My Year of Hustle & the Freckle-aversary
New Year’s resolutions, anyone?
Three hundred and sixty five days ago, I was drinking spiked punch and looking forward to Christmas.
Even though it was December 2008, it was all part of my plan for 2009: my Year of Hustle.
Minus the punch, maybe.
Year of Hoositwhatnow?
Hustle. You know, that verb—like a fly-by-nighty who helps part fools from their money, using only his wits, walnut shells, and one little green pea.
Wait, no. Wrong definition.
In my sexy, twisted dictionary, hustling means taking advantage of every advantage you have, creating awesome goods, and selling ‘em. Shaking your moneymaker, metaphorically speaking. Yes, it involves money, but not sleaze.
My goal for 2009 was to ring in 2010 able to live off my income from products and services exclusively—products and services being something I created, mine mine mine. In fact, I really meant it as anything but exchanging one hour of work for one hour of pay. (The sad mathematics for helping other people get rich off your skillz.)
Since I was golden-handcuffed to consulting at the time, this was no small undertaking. I knew I was in for a lot of trial and error, hypothesis, tests, and analysis. I’d never sold a product or subscription service myself before, much less built one on the side.
Thus, the hustle.
I almost made it.
One year ago today, we launched Freckle to the world.
Today, even if we never touched it again, Freckle would earn over $60,000 for us in the coming year.
So, yeah, I almost made it.
It’s almost there, but not quite. The Freckle revenue we split with our partners. They’ve more than earned it. The book, of course, is money that Thomas and I share.
It’s not enough to live on. Not yet.
Inside my head, on this anniversary, I’m talking to myself, and the conversation goes something like this:
Voice One: So, self, how’s it feel to fall short of your goals? Your goal for an entire year?
Voice Two: Just fine, self. I made huge progress. It’s clearly a viable approach. All in all, I’m well-pleased by the results.
Voice One: *incomprehensible spluttering signaling the bursting of the Self-Righteous Snark Bubble*
Would I liked to have met my goal? Does a bear shit in the woods and then proceed to frolic with rolls of suspiciously cuddly toilet paper?
But I’m not weeping the bitter tears of disappointment because…
This is my philosophy on goals: Goals are not so much for meeting, but for spurring. They’re there to poke you in the ribs with their sharp little metal spokes, and yell “Giddyup!”
I did make a lot of progress, stacked against some pretty ridiculous circumstances. (For the record, I recommend neither traveling for 9.5 weeks with limited internet access, nor being sick for nearly three straight months.)
When it comes down to brass tacks—and, let’s face it, it’s either brass tacks or brass monkeyballs, so you know which I’d choose—I take full responsibility for not fulfilling the fuck out of my Year of Hustle.
But the magic of the thing is that I can see that I could have. I could have made it aaaaaaall the way.
I coulda been a contenda.
If only I’d worked more regularly on that ill-fated trip.
If only I’d been less indulgent with my own moodiness.
If only I’d press-ganged my fellow Frecklers into shipping the timer, and invoicing, sooner.
If only I’d spent less money, and taken on less outside paying work.
If only I’d been more rigorous about defending my health, and said “no thanks” to so many conferences (where I caught something that left me shivering and mewling, every damn time).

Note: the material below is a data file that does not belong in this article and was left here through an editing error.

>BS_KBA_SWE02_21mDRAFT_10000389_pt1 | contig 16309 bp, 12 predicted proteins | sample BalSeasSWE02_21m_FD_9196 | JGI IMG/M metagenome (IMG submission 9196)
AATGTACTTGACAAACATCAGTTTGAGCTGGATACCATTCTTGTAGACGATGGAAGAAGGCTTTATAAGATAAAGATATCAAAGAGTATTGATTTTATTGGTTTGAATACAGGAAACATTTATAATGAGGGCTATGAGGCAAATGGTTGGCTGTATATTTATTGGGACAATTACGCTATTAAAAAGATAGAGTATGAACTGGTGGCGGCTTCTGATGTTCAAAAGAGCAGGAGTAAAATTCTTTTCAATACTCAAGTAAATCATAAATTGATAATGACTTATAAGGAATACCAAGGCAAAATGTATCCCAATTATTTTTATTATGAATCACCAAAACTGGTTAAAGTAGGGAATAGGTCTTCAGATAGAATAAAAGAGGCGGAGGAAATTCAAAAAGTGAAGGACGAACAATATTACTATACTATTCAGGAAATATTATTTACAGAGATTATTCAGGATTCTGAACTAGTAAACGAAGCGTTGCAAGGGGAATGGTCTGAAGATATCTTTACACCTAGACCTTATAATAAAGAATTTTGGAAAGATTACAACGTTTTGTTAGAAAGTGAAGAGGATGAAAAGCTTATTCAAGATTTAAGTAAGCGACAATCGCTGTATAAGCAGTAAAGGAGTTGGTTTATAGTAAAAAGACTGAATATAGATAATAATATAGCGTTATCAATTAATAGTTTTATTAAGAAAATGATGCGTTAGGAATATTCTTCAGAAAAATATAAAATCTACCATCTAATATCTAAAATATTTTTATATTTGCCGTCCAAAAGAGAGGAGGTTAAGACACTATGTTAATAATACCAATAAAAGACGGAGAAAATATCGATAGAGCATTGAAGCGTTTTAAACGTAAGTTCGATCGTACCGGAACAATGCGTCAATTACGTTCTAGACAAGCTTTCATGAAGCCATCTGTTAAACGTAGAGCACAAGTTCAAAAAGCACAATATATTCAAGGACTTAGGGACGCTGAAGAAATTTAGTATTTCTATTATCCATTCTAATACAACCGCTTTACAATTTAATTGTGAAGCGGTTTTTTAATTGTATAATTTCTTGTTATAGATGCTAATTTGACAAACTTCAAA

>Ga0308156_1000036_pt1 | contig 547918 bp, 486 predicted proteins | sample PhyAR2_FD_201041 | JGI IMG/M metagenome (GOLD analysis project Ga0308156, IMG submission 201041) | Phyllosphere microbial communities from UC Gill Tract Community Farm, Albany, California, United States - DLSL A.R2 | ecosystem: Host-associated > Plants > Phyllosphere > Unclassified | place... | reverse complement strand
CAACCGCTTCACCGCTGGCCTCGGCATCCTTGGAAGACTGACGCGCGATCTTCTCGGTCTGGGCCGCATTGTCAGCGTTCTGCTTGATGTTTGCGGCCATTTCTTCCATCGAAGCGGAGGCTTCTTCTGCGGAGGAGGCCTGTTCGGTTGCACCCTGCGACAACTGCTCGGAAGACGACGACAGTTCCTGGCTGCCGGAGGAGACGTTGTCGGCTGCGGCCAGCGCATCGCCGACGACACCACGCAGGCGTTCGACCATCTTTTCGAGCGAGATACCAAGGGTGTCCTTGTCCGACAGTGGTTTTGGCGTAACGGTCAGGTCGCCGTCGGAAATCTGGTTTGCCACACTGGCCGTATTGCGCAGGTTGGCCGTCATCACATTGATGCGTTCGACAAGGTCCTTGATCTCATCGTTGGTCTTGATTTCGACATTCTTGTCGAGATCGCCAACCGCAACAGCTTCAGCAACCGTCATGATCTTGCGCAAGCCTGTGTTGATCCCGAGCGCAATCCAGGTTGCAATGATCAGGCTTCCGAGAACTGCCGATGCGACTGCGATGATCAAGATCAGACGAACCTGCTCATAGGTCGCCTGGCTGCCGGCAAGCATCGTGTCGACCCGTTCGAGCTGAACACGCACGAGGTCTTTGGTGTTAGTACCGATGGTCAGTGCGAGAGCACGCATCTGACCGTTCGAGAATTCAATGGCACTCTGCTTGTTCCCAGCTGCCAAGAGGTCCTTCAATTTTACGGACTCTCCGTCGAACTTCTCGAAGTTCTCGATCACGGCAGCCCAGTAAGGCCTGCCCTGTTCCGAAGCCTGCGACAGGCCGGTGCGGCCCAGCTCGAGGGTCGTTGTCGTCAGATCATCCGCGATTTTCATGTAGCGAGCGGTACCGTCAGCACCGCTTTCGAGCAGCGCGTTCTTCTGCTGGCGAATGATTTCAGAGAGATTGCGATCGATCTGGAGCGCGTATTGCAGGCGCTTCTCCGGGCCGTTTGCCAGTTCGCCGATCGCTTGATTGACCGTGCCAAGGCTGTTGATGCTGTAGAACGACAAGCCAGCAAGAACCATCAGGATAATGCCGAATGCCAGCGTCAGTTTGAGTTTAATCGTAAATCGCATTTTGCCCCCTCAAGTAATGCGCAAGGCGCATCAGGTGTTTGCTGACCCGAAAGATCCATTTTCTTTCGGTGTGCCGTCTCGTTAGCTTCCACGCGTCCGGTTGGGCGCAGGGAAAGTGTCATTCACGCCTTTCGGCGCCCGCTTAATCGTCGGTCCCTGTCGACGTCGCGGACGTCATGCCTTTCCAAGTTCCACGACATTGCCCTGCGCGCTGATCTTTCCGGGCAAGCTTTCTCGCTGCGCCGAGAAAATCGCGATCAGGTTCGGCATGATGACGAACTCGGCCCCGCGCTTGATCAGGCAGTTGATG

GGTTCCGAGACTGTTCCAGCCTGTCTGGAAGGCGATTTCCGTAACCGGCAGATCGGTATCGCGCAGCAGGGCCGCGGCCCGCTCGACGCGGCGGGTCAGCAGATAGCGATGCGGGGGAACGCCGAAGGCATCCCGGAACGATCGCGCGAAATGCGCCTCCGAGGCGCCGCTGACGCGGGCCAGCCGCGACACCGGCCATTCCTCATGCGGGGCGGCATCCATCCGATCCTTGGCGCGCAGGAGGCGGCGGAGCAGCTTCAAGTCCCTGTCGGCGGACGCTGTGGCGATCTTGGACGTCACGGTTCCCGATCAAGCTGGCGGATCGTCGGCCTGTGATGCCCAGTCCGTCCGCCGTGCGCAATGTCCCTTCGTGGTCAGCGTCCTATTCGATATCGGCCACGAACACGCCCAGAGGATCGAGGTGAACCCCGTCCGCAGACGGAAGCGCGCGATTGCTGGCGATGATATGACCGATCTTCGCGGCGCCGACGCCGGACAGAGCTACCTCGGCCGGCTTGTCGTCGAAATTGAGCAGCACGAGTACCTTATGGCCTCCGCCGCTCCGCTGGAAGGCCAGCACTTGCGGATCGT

If only I’d marketed more. Wrote more articles, did more interviews, giveaways, redesigned the blog, sent more useful email tips. And asked for the sale.
Out of overspending, wallowing, globetrotting & constant flu, my biggest regret: Not. Enough. Marketing.
That last one really is the big one. Oh, yeah, I should have worked more diligently on that longass, soul-sucking trip. And fewer conferences looks like a good plan on paper. And, yes, I should have been more of a manager.
But, like I said, Not Enough Marketing is the one that really gets me. Because I know the secret.
The secret is:
I could have doubled what we made, if only I’d marketed some more.
I know it, because, holy crap, look at the results we’ve gotten with almost no marketing. I didn’t send out press releases, email bloggers, or do contests. I haven’t done interviews or guest-written on any popular sites. No promotions, no freebies, no nothing.
I posted to my blog, and I sent out a few emails, and a couple people have posted about us ever so briefly on their blogs.
It’s not nothing, but it’s not much, and it was almost all left to chance.
Because of me.
A dirty-mouthed wise lady once said, spend four times as much time on marketing as creating.
If I’d hewed to her wisdom, I would have reached my goal. And maybe then some.
I’m still pleased!
But whatever! Live and learn. I’m writing this with a smile on my face.
Maybe my projects aren’t earning as much as I would have liked, but look at the results. I have projects to discuss.
Before this push for the Year of Hustle, I had never completed (or really even begun) my own software, and never shipped any kind of product on my own.
Today, I can lay claim to a Software-as-a-Service product, a book (40,000 words), and a Mac app. Not to mention groundwork laid for future endeavors.
I didn’t do all the work, don’t get me wrong. Far from it. I got to spend huge amounts of time collaborating with people I
respect and care about love and think are freakin’ awesome.
We’re crafting our better futures, and forging our own independence, together.
And I think that’s a pretty fucking great outcome for any year.
Are you gonna be hustlin’ come 2010?”
raise your tweet-hand if you want to change your life in 2010, by starting your own business or side-project?
And got lots of replies to the order of: Yes, me!
What about you?